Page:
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It's a credit to the creators of Life Is Strange that they tick a truly audacious number of my pet peeve boxes, and still walk away with a game experience worthy of remembrance. By all rights, I should hate its often undue self-importance; its cloying indie music sung by people who sound inches from death; and its railroaded decision-making (more on that later)... But in the end its strengths outnumber its weaknesses. (Not overly so, but still; there it is.)
Life Is Strange begins as a slice-of-life high school drama that quickly spirals (no pun intended) into a high-stakes missing persons mystery of apocalyptic proportions. Amidst all this—though satisfying enough in its own right—it never loses sight of its heart; namely, capturing the highs and lows of the semi-independence inherent to the high school age hinterlands of childhood and adulthood, with wit and verve. (Even if the writing screams of Totally Radical to the point of narm from time to time.)
Eager to apply subversion to its initially archetypal characters, the game's Pacific Northwest setting is filled with interesting characters of more than a few Hidden Depths. Regardless of their placement on the sliding scale of morality, a majority of the cast have some measure of positive or sympathetic traits, up to and including Alpha Bitches and drug dealers. How much like humans, no?
Though mostly beholden to the often action-oriented approach of the 2010s' new school of adventure games, LiS knows how to take its time and really let you soak in its beautifully mundane setting of Arcadia Bay. Despite the darkness of its story, it always knows when to give the player the chance to breathe. The loving attention paid to things like lighting and detail enhance the experience, and offset its less-than-AAA production values. The music can even be quite effective, if kept purely instrumental.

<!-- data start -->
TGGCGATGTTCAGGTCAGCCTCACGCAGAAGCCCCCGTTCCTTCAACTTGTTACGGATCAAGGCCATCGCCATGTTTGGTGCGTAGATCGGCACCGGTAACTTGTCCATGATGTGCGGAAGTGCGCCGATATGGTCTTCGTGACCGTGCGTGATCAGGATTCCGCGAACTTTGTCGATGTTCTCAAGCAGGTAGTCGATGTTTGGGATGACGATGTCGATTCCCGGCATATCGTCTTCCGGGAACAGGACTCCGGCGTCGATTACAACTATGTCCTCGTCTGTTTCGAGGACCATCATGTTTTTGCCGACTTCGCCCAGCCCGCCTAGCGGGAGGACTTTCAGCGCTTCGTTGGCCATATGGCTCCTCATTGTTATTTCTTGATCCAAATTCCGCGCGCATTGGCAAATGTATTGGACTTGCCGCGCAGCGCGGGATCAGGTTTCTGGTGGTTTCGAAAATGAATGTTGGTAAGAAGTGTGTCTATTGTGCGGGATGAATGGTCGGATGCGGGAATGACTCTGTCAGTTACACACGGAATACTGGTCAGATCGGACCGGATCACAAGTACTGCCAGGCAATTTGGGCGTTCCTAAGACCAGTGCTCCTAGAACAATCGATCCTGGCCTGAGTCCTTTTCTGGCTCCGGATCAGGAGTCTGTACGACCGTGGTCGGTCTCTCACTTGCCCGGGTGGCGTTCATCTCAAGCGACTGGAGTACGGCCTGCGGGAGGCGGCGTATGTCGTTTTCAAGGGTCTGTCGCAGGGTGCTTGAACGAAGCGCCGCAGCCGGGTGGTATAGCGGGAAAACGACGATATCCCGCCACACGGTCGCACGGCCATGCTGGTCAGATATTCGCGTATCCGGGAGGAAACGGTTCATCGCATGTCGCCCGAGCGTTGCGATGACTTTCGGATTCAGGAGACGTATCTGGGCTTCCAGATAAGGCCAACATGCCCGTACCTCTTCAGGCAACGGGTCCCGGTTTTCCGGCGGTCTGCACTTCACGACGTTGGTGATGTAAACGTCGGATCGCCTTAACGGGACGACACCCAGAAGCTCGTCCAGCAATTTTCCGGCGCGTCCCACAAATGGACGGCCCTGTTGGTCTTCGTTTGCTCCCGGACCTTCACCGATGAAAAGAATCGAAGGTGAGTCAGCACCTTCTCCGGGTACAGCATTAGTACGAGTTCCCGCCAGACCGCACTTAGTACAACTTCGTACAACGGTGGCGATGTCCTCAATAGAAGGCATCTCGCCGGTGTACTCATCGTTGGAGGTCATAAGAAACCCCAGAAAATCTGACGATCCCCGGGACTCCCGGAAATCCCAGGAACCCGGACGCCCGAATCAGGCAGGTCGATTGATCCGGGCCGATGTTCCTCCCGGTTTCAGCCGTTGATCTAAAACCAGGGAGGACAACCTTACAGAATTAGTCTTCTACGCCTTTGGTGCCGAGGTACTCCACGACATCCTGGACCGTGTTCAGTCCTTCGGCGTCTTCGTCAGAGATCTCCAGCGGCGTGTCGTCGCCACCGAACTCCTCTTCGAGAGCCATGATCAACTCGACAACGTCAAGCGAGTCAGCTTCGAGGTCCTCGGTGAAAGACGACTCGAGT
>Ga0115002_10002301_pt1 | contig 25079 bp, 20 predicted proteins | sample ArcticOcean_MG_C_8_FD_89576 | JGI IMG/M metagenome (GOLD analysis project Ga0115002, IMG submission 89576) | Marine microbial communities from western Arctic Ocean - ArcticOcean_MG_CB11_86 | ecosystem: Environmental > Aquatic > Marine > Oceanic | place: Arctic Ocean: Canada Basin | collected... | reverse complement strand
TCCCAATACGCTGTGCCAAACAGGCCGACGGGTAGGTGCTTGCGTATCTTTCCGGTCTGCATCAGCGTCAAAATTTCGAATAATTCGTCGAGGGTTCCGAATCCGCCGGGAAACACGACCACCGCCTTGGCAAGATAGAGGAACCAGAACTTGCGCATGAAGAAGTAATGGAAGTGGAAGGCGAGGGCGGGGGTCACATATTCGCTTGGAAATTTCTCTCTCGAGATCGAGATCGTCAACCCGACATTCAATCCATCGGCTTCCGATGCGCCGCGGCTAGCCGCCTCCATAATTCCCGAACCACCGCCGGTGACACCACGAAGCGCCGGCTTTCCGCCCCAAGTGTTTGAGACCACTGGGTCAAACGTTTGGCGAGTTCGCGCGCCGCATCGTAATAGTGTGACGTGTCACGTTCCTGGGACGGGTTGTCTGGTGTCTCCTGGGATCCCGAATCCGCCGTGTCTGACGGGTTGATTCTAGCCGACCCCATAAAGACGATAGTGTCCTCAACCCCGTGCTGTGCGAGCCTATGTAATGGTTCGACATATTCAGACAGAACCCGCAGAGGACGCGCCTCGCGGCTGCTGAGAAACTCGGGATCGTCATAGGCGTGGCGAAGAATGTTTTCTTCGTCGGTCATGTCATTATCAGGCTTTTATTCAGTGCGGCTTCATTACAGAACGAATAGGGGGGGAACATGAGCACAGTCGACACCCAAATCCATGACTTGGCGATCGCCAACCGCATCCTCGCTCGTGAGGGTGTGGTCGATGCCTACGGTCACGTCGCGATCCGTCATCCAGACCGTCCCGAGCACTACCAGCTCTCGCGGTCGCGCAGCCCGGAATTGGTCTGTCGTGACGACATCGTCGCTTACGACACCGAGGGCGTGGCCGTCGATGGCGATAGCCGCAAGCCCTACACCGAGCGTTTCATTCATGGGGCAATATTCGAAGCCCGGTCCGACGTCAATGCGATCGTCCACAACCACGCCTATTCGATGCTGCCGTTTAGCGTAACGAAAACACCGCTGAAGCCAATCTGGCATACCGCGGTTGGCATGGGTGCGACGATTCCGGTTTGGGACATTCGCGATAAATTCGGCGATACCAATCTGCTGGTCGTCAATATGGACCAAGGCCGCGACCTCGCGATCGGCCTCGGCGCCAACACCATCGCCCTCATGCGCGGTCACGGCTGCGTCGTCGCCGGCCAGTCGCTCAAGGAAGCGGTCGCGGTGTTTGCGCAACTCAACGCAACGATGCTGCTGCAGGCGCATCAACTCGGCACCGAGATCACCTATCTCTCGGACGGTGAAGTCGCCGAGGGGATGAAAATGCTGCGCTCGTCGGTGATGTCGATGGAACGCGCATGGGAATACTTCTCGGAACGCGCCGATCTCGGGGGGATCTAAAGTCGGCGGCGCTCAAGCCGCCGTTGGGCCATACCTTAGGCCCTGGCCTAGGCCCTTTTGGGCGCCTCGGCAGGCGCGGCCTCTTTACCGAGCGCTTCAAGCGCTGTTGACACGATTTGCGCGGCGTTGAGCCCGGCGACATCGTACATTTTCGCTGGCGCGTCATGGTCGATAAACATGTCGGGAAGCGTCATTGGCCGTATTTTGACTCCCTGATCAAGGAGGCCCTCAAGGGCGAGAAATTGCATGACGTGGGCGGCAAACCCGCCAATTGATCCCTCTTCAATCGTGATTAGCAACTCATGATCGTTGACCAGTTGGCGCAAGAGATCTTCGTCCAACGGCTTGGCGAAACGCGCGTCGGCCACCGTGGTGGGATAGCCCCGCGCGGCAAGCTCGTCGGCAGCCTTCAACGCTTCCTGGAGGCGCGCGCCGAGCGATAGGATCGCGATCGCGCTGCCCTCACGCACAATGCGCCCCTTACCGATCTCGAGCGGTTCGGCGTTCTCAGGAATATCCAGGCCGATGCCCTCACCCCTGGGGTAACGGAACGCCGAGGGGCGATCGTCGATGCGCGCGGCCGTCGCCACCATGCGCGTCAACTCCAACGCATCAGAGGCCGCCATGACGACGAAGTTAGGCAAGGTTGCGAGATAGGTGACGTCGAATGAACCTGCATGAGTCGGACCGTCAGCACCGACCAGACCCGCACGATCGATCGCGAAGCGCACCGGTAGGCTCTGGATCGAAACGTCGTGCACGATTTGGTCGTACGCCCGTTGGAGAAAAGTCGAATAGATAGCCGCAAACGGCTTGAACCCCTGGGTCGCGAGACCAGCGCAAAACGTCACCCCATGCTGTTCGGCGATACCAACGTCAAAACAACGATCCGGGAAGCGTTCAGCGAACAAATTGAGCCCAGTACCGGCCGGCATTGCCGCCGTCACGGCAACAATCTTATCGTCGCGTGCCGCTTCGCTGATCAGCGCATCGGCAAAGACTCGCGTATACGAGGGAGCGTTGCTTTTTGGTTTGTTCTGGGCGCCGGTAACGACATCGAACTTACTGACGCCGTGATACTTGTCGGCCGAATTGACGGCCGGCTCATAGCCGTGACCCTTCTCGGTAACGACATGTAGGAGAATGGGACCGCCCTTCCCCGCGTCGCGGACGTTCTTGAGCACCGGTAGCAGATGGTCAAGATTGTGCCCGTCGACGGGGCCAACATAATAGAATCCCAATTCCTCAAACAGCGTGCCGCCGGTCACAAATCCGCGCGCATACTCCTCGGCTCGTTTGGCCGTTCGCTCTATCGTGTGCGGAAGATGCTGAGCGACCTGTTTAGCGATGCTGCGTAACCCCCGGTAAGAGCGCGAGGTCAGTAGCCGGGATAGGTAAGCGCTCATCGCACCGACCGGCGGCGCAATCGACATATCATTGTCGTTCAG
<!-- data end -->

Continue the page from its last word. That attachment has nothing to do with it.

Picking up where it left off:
The game's biggest flaw, as already remarked upon, is the lack of a meaningful level of choice. I'm not talking about the subtle level of influence of choices in Telltale games; no, the error lies with character writing occasionally being completely tone-deaf to the story it's telling, with no opportunity for input on the player's part. Multiple characters remark upon their hatred for Arcadia Bay, ostensibly for being a Wretched Hive. Sure, it has its share of bad people like any town, but what kind of a Disneyland were they expecting?
And at one point, the game gives you what should be a Sadistic Choice of sacrificing one to save many, or vice versa. Even had said "one" not proved themselves unworthy of such a sacrifice, I will never choose one over many... at least if my decision can remain as disaffected and pragmatic as in a video game. Any other choice I'd view as sociopathic, at best.
Though marred by a host of baffling creative choices, Life Is Strange is still a game the memories of which I shall treasure.
\"I\'m not talking about the subtle level of influence of choices in Telltale games-\"
This was a good review, and I liked it, and I agree with your flaws and your praises, but I just finished The Walking Dead: Season 2 and I can\'t tell if you\'re being sarcastic or not here. I like Telltale Games but they\'ve always been the most railroaded it is possible for a game to be. Telltaleroaded.
Telltale Games doesn't make Lucas Arts-Humongous Entertainment-like ADV's, they're more like slightly-interactive movies.
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